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I’m a big fan of antibiotics when you need them.
Many antibiotics have other effects that are very positive — such as being extremely anti-inflammatory.
However, there seems to be an escalation of the use of very powerful antibiotics in a way has serious side effects.
I want to talk about that right now in today’s newsletter.
I’m talking about the fluoroquinolones, antibiotics such as:
Ciprofloxacin, aka “Cipro”
These are extremely powerful.
In fact, they are the most powerful antibiotics that are available right now.
And they should be reserved for life-threatening situations.
But what are fluoroquinolones used for?
They’re being prescribed for upper respiratory infections, urinary infections, and other things that are much less than life-threatening.
This is unfortunate because these drugs also have some very serious potential side effects.
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The first very well known issue is tendon problems.
These drugs accumulate and could destroy the mitochondria in the muscles and tendons.
Muscles repair themselves fairly quickly, but tendons do not.
So these drugs have a history of causing extensive recurrent tendon damage with use.
They’ve known about this problem for a long time.
But the reporting has been delayed for decades.
So now it is evident in the rearview mirror that thousands of people had debilitating tendon disease from taking these antibiotics.
They should have known a long time ago, but the drug companies probably succeeded in covering it up.
The most common site of tendon injury is the Achilles tendon, the strongest and most weight-bearing of all tendons.
Fluoroquinolones cause a tendon injury similar to the one that athletes get from overuse.
Doctors often misdiagnose the injury because they’re unaware of the possibility that the damage is from the antibiotic.
Microscopic evaluation of fluoroquinolone-related Achilles tendon injuries has shown features also seen in tendon overuse injuries in athletes.
The next issue is that these drugs also cause liver damage.
Anytime you put something that has fluorine in your body, you risk liver damage.
Fluoroquinolones can be very toxic to the liver.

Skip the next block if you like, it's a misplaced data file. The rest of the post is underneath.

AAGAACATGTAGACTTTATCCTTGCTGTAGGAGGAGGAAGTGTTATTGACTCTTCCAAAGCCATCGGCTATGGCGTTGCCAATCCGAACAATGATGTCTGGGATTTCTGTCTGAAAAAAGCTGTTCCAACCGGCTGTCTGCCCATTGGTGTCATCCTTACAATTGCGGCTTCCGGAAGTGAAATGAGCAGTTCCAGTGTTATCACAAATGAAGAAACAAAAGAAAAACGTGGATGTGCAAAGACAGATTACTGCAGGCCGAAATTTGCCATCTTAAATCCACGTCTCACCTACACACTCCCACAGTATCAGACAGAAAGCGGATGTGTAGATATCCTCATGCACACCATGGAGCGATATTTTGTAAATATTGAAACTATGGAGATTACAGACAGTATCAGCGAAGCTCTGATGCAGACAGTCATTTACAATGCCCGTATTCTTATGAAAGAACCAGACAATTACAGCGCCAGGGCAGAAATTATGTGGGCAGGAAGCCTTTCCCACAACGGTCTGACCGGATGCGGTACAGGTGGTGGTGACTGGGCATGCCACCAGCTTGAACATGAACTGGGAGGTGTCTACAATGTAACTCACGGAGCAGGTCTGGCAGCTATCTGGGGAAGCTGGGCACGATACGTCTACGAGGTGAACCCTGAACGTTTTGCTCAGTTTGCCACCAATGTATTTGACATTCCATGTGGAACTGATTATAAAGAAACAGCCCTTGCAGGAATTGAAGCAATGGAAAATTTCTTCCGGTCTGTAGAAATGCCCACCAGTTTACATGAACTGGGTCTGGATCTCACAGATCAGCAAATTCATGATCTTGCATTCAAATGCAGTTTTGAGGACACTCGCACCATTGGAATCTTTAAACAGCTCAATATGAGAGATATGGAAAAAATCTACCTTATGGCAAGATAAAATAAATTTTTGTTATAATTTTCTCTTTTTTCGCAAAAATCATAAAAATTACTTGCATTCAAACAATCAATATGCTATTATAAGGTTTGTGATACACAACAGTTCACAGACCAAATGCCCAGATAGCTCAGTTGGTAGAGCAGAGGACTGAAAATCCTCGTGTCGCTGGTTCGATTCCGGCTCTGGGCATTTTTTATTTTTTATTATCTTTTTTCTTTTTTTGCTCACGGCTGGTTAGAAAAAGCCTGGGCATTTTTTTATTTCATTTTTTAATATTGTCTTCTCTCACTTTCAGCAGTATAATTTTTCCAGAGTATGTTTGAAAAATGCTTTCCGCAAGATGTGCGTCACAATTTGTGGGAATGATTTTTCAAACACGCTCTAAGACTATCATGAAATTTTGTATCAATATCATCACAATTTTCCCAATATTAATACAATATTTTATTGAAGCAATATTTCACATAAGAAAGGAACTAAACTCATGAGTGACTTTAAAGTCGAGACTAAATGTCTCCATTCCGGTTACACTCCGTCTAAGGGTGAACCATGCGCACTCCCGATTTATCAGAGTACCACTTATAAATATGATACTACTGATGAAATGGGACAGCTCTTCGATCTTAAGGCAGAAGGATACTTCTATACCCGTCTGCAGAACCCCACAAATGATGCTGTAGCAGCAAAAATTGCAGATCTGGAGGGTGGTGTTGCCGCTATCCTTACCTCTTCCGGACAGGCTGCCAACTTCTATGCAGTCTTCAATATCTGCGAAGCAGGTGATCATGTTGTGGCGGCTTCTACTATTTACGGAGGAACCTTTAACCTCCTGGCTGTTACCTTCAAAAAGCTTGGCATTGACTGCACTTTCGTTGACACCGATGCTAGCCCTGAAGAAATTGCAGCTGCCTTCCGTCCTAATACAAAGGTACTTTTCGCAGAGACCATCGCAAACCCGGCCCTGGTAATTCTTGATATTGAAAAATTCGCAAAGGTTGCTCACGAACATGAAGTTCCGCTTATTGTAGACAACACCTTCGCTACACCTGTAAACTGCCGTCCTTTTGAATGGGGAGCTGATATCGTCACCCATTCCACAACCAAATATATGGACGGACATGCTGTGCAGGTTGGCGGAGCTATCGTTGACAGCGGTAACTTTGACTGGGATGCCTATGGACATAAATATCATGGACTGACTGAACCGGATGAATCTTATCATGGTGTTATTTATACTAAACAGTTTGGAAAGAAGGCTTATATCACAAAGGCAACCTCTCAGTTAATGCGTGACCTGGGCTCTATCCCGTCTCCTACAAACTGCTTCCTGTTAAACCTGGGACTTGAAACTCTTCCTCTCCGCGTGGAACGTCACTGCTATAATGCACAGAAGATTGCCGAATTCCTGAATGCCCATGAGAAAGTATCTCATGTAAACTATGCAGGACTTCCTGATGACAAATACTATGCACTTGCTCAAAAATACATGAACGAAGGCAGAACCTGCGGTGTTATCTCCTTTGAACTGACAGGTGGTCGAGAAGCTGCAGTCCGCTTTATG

Damage appears as:
hepatitis, pancreatis, jaundice, liver injury and hepatic failure.
Liver enzymes start getting out of whack.
Bilirubin levels rise too quickly.
And the liver damage shows up in an ultrasound or biopsy.
Either test will show the death of the liver cells — the degeneration of the liver.
If you have a urinary tract infection, it’s not generally worth it to take this antibiotic.
Now, if you have a really severe infection, then it’s time to take this one.
And there’s another of fluoroquinolones side effects that we need to discuss.
It’s the worst of all.
These antibiotics cause pancreatic damage and diabetic problems:
Remember that these drugs affect the mitochondria.
Mitochondria in the pancreas beta cells, the ones that produce insulin, are very sensitive to damage.
These beta cells are not easily able to repair themselves so that fluoroquinolone damages especially alarming.
The result is high blood sugar.
Fluoroquinolones affect the function of the mitochondria in pancreatic beta cells which may diminish the insulinotropic effect and contribute to the hyperglycemic episodes.
I could give you many, many other studies to look at.
But I do not want to bore you.
These fluoroquinolones should be reserved for life-threatening situations.
If your doctor is prescribing them, ask if you can try a different antibiotic.
One antibiotic that has particular promise is the old one called minocycline.
It’s very anti-inflammatory and broad-spectrum.
It’s a type of tetracycline but much more effective in many cases than the tetracycline alone.
Many doctors are unaware of it is likely because it’s an older antibiotic!
But it is particularly useful.
And it can usually fix the problems that you’re having without having to resort to fluoroquinolones.
It’s an effective way to avoid the dangers of fluoroquinolones.
Fluoroquinolones Reported Hepatotoxicity
Effect of fluoroquinolones on mitochondrial function in pancreatic beta-cells